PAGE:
2013 • 126 minutes
366 reviews
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About this movie

Set in the Los Angeles of the slight future, "Her" follows Theodore Twombly, a complex, soulful man who makes his living writing touching, personal letters for other people. Heartbroken after the end of a long relationship, he becomes intrigued with a new, advanced operating system which promises to be an intuitive entity in its own right, individual to each user. Upon initiating it, he is delighted to meet "Samantha," a bright, female voice, who is insightful, sensitive and surprisingly funny. As her needs and desires grow in tandem with his own, their friendship deepens into an eventual love for each other. From the unique perspective of Oscar®-nominated filmmaker Spike Jonze (Best Director, "Being John Malkovich", 1999) comes an original love story that explores the evolving nature—and the risks—of intimacy in the modern world.
366 reviews
May 17, 2020
This film's modernised vision of society discusses technology's developing connection with human kind. I tend to dislike the concept of mocking society's reliance on technology, but this film took an alternate approach, focusing on the extreme intimacy between protagonist, Theodore, and his OS. In a world where everyone is so trusting of their devices, the audience is shown the ease of manipulating humans in an emotionally vulnerable state. I've seen many poorly executed films similar to this, but the intimacy and beautiful futuristic aesthetic are what make this cinematic experience unlike any other. Regardless of Samantha's improper existence, her presence is still felt as something more than just a voice, which really encourages the audience to justify Theodore's bizarre attraction to an operating system. But I must say this was definitely one of Siri's best performances.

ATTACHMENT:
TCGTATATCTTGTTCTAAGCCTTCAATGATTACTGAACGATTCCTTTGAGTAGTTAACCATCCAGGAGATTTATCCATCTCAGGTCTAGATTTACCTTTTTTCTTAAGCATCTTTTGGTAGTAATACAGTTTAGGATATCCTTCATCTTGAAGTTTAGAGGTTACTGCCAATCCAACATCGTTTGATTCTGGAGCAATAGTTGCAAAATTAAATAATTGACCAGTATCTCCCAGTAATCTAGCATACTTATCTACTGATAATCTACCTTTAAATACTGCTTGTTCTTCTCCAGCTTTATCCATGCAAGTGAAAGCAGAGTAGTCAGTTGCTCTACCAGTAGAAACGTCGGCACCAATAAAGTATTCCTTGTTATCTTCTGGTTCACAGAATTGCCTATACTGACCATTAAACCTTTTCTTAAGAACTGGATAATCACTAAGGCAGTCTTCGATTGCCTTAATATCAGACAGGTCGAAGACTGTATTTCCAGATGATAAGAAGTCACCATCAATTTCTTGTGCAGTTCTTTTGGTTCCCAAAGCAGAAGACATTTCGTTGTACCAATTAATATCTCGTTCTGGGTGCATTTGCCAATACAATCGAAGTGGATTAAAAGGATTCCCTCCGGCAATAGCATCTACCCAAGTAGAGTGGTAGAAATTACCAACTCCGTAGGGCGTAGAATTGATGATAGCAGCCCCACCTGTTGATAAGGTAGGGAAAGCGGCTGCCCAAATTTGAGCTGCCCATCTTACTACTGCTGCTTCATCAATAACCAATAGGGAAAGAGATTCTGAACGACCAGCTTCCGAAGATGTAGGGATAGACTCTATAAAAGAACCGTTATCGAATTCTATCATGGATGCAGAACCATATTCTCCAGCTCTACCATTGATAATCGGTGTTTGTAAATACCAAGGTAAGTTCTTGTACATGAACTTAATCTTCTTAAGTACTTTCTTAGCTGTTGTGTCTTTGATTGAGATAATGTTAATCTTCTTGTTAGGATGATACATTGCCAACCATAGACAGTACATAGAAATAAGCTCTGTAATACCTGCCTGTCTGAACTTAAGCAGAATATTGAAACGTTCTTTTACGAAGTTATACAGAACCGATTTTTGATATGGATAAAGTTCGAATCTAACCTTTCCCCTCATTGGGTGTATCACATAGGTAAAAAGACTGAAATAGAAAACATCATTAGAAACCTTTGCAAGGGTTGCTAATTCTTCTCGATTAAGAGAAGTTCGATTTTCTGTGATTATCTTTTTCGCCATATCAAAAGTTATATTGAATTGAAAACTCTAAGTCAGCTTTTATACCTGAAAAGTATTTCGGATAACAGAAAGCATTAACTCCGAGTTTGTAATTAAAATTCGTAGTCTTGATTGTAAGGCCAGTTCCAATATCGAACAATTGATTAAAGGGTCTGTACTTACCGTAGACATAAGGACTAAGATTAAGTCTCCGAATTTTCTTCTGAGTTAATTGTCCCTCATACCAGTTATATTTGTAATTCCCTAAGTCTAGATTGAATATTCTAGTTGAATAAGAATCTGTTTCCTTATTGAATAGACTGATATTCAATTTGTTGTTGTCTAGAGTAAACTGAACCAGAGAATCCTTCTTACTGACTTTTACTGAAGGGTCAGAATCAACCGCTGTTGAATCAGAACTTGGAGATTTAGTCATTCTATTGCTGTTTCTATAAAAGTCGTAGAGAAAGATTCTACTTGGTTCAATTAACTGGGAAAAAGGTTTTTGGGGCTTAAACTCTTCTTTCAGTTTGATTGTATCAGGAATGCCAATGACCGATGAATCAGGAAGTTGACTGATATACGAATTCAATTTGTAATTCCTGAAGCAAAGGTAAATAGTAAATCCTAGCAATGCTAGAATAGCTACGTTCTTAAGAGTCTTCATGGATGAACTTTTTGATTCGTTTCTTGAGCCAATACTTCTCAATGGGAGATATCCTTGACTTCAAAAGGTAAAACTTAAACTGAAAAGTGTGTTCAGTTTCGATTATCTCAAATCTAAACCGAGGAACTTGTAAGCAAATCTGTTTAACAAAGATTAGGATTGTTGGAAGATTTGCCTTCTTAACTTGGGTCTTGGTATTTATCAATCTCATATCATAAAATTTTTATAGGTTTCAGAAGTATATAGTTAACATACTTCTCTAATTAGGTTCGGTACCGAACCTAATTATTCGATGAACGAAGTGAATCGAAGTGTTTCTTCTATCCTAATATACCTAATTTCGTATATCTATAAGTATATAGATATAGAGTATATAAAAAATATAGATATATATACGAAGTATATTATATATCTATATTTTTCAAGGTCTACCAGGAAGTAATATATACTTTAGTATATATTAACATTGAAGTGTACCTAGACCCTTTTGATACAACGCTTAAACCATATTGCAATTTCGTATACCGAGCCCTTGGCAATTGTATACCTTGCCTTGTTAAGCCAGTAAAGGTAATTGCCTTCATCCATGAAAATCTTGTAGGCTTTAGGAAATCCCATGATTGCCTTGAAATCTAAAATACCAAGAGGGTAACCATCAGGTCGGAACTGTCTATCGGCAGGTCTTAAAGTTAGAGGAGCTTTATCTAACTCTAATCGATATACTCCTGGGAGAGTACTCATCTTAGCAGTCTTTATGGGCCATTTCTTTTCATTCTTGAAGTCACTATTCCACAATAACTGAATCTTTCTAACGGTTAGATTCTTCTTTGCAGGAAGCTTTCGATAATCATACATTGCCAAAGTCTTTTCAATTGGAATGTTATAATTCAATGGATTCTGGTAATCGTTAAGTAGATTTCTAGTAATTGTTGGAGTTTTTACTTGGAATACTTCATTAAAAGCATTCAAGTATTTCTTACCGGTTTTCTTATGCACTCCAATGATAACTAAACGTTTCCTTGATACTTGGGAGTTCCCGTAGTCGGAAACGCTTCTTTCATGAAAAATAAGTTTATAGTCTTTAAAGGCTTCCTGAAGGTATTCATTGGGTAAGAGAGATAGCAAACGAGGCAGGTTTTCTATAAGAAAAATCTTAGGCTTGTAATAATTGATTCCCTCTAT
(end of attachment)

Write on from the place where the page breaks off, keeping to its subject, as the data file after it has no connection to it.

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Stuart Brown
November 27, 2014
My sister recommended it to me I thought here we go, machines and love, look out it's going to be terrible. But they showed a lot of subtlety, not sure other people would have got, what was happening to her later in the picture. Yet it avoided 1 dimensional clichés, I'm not sure I understand love, but a favorite of mine is Brainstorm with Christopher Walken and Natalie Wood.
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Nick Johnston
August 21, 2014
The OS's seems to be sentient beings. However you can't write software to create spiritual beings. But spiritual beings can occupy matter. So in a way its a bit like a spiritual being finding a kind of physical form. That's the way I look at this film otherwise it doesn't make sense.
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